A marketer’s job is never done. There is always room for continuous improvement when it comes to optimizing a user’s experience on the website using a desktop computer, improving email performance, increasing engagement on social media, or maximizing a customer’s experience making a purchase via a mobile app on their phone. Achieving and implementing a continuously improving marketing strategy is made possible with the right data collection, analysis, and informed decisions put into action.
Building off of my class post, Applying Lean Principles to Marketing, a marketing team, especially a small and nimble marketing team, is able to achieve more with less by streamlining workflows and implementing automation. For example, if my company wants to increase sales for its online leadership assessment by a certain percentage among a targeted customer segment of its member individuals, marketers can first look to eliminate waste along the customer’s purchase journey by analyzing website analytics like flow reports to see where any bottlenecks can be identified and eliminated to improve user experience.
Since my company has a member login page for its leadership assessment and an integration is set up between the website, my company’s customer relationship management system Salesforce, and its email platform Marketing Cloud, my marketing team is able to set up automated emails to trigger to its members a day or so after a member clicks an email’s call to action button but doesn’t complete a purchase.
Once the project outlined above is planned and executed, the next step is to evaluate your success and start the lean cycle over again to further improve the value delivered to the customer and eliminate waste in their journey.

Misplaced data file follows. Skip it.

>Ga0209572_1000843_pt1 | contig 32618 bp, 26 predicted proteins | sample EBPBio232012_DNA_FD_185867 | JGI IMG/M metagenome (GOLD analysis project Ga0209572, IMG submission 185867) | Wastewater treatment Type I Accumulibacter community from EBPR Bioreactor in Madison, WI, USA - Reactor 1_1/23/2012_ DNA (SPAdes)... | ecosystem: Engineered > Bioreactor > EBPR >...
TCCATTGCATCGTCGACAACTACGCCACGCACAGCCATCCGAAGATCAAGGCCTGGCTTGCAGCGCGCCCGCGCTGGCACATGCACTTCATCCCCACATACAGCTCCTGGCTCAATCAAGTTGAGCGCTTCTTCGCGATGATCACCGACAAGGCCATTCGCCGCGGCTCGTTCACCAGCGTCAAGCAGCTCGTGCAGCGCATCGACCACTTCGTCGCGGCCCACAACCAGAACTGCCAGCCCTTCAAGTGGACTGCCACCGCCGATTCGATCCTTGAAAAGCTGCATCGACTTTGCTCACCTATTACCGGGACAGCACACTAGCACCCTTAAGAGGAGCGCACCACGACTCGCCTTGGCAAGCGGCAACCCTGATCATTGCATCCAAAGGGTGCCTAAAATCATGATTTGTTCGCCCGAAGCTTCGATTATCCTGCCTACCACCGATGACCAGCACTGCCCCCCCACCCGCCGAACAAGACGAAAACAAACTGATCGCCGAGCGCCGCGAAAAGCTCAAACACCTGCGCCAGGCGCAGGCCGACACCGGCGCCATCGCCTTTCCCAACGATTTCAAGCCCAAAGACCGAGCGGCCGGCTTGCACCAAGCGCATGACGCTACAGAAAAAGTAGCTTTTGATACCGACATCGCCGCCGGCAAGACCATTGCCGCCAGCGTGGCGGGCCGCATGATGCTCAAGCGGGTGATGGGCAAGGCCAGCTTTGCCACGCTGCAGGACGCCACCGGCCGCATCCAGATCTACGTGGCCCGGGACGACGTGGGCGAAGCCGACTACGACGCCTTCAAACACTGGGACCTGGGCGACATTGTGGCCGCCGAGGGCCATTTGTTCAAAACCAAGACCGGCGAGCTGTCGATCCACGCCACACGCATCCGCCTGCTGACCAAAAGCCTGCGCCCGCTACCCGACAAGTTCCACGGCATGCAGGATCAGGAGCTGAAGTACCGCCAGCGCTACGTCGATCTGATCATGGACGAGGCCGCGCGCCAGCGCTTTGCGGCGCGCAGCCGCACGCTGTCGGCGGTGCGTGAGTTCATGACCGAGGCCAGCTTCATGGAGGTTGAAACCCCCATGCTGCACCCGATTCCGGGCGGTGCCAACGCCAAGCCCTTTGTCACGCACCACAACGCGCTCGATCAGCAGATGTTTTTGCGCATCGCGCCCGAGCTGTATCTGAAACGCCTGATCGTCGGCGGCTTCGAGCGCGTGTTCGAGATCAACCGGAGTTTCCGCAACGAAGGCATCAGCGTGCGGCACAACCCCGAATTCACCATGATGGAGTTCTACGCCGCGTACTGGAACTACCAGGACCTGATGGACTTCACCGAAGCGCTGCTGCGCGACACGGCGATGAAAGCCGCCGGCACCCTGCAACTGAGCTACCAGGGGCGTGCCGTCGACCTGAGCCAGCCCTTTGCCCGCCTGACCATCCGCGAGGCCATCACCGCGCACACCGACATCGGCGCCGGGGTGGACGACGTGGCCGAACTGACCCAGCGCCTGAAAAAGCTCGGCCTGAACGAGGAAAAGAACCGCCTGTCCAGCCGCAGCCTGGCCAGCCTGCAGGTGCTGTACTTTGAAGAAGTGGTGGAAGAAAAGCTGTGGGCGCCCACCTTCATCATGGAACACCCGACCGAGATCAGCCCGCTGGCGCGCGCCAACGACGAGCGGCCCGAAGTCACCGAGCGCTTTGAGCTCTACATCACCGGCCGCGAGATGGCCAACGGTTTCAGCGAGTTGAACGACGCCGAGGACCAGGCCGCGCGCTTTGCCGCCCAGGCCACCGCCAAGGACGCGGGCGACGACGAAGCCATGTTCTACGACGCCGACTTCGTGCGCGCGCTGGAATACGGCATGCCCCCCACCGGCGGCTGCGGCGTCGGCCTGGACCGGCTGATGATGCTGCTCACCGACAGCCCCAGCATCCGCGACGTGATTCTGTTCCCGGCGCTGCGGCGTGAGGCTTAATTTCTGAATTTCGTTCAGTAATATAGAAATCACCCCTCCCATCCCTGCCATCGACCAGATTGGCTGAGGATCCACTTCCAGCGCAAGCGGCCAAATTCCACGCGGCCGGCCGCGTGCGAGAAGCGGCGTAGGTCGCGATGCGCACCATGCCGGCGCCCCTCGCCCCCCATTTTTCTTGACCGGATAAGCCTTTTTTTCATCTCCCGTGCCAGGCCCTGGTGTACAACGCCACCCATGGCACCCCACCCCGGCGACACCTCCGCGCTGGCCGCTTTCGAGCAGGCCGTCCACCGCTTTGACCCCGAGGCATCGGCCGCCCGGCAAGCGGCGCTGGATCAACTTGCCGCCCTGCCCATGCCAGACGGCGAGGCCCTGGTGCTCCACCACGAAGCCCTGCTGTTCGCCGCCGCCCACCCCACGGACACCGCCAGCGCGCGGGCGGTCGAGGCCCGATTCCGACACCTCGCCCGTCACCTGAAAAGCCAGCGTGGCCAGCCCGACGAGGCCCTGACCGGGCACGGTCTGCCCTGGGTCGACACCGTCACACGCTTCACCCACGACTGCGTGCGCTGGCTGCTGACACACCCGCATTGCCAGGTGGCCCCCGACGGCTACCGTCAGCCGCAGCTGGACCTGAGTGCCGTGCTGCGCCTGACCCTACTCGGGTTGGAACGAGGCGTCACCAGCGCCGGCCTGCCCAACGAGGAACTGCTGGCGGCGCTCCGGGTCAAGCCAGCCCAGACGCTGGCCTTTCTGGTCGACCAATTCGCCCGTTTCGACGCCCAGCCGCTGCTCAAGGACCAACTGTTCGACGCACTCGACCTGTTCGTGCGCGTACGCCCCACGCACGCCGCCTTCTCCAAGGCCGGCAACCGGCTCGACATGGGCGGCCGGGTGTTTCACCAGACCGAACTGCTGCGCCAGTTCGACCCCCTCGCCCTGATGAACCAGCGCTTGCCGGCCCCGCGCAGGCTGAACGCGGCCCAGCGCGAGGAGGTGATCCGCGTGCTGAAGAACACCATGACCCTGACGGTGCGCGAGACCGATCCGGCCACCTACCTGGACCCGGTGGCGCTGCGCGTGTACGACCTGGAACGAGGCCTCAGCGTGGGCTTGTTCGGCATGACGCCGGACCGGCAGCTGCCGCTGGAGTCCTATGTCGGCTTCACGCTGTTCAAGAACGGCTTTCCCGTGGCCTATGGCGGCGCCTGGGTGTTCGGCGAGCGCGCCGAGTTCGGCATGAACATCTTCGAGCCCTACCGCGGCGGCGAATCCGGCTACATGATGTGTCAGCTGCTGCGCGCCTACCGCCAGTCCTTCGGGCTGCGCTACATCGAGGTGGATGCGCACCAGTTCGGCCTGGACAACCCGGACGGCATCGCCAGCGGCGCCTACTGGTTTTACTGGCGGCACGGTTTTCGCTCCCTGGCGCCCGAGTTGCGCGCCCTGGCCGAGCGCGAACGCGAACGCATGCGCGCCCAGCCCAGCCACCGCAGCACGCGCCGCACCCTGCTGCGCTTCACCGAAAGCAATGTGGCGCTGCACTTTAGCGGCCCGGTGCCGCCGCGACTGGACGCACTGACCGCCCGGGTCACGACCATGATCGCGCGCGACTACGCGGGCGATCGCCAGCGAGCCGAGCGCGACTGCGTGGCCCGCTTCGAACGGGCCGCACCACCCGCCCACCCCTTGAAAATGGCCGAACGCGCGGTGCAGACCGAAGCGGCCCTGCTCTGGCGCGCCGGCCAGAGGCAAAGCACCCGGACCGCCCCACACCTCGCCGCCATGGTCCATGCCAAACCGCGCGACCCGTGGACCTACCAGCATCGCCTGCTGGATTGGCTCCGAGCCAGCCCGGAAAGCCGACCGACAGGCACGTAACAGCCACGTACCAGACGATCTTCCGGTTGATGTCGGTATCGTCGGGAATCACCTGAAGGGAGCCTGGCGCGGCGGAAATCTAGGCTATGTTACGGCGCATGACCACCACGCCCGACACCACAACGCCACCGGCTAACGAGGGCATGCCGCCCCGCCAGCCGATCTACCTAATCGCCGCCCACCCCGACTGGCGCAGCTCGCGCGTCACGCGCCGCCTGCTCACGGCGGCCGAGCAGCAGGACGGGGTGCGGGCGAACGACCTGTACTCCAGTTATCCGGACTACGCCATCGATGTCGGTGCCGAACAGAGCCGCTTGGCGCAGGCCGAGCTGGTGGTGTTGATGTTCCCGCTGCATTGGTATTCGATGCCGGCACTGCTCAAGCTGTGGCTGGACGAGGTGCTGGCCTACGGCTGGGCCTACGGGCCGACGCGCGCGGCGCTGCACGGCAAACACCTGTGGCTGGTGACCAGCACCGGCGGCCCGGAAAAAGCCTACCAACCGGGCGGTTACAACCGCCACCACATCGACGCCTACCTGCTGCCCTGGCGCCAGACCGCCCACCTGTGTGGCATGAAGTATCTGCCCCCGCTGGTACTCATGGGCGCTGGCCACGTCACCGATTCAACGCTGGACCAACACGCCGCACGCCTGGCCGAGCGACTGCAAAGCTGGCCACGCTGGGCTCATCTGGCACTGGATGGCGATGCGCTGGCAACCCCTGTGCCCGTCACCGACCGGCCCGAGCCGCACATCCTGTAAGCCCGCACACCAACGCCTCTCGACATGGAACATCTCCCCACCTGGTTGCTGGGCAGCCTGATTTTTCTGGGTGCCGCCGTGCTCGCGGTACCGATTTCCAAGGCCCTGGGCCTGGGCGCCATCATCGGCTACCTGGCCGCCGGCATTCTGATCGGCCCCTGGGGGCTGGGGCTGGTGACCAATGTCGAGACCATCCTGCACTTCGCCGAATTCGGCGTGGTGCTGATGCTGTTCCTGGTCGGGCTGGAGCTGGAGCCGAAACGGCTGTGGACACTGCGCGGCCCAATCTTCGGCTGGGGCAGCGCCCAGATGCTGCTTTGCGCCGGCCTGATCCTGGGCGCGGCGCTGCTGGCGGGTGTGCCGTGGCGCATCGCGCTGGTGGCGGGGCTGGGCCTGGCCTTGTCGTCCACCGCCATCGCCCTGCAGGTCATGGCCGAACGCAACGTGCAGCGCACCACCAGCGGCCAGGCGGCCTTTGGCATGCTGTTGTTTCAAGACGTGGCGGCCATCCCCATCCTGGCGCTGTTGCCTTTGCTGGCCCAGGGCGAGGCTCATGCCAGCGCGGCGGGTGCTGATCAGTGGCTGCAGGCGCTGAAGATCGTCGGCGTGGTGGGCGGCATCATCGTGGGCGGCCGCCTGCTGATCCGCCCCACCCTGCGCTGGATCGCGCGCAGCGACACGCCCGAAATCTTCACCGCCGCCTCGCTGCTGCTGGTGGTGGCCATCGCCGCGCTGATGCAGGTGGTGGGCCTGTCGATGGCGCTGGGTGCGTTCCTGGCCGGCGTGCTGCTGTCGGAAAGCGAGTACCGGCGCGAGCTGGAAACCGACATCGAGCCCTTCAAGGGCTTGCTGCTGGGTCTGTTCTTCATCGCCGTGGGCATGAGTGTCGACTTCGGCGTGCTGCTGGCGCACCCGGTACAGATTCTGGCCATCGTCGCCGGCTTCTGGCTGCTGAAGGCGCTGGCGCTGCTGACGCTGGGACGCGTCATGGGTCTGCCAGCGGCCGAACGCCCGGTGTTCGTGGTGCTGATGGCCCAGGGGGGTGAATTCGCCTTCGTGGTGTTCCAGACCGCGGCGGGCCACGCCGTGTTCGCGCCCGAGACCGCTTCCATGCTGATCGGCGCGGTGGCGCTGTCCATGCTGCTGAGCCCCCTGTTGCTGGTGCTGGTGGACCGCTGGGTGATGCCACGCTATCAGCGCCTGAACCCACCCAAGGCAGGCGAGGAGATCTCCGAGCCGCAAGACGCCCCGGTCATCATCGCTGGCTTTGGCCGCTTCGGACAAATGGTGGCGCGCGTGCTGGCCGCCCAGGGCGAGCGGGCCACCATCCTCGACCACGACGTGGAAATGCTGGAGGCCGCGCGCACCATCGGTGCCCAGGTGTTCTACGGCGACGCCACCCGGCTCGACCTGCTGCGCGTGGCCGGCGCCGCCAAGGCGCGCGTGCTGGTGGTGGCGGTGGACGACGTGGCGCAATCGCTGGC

The other main principle of implementing a true lean culture is to put respect for people at the top of your company’s priorities. When a lean culture of respect for people is achieved, the overall company and its customers benefit. But, this can also open new opportunities for marketers to differentiate its brand from others through digital story telling about the company’s unique culture that puts its people first. Similar to the Netflix Culture published on its website, companies can find and leverage that point of differentiation from competitors by communicating how their team of employees is looked after and encouraged to experiment and find new ways to achieve new things. Customers are caring more and more about companies with a socially and culturally aware culture, so marketers need to dominate on that trend to make their brand stand out from the crowd.
Chaplin, L., & Simon T.J. O’Rourke. (2014). Lean Six Sigma and marketing: a missed opportunity. International Journal of Productivity and Performance Management, 63(5), 665-674. http://dx.doi.org/10.1108/IJPPM-09-2013-0155
“Netflix Culture.” Netflix, https://jobs.netflix.com/culture. Accessed 13, Feb. 2022.
Seed, Bill. Transforming Design & Construction: A Framework for Change. Lean Construction Institute, 2010.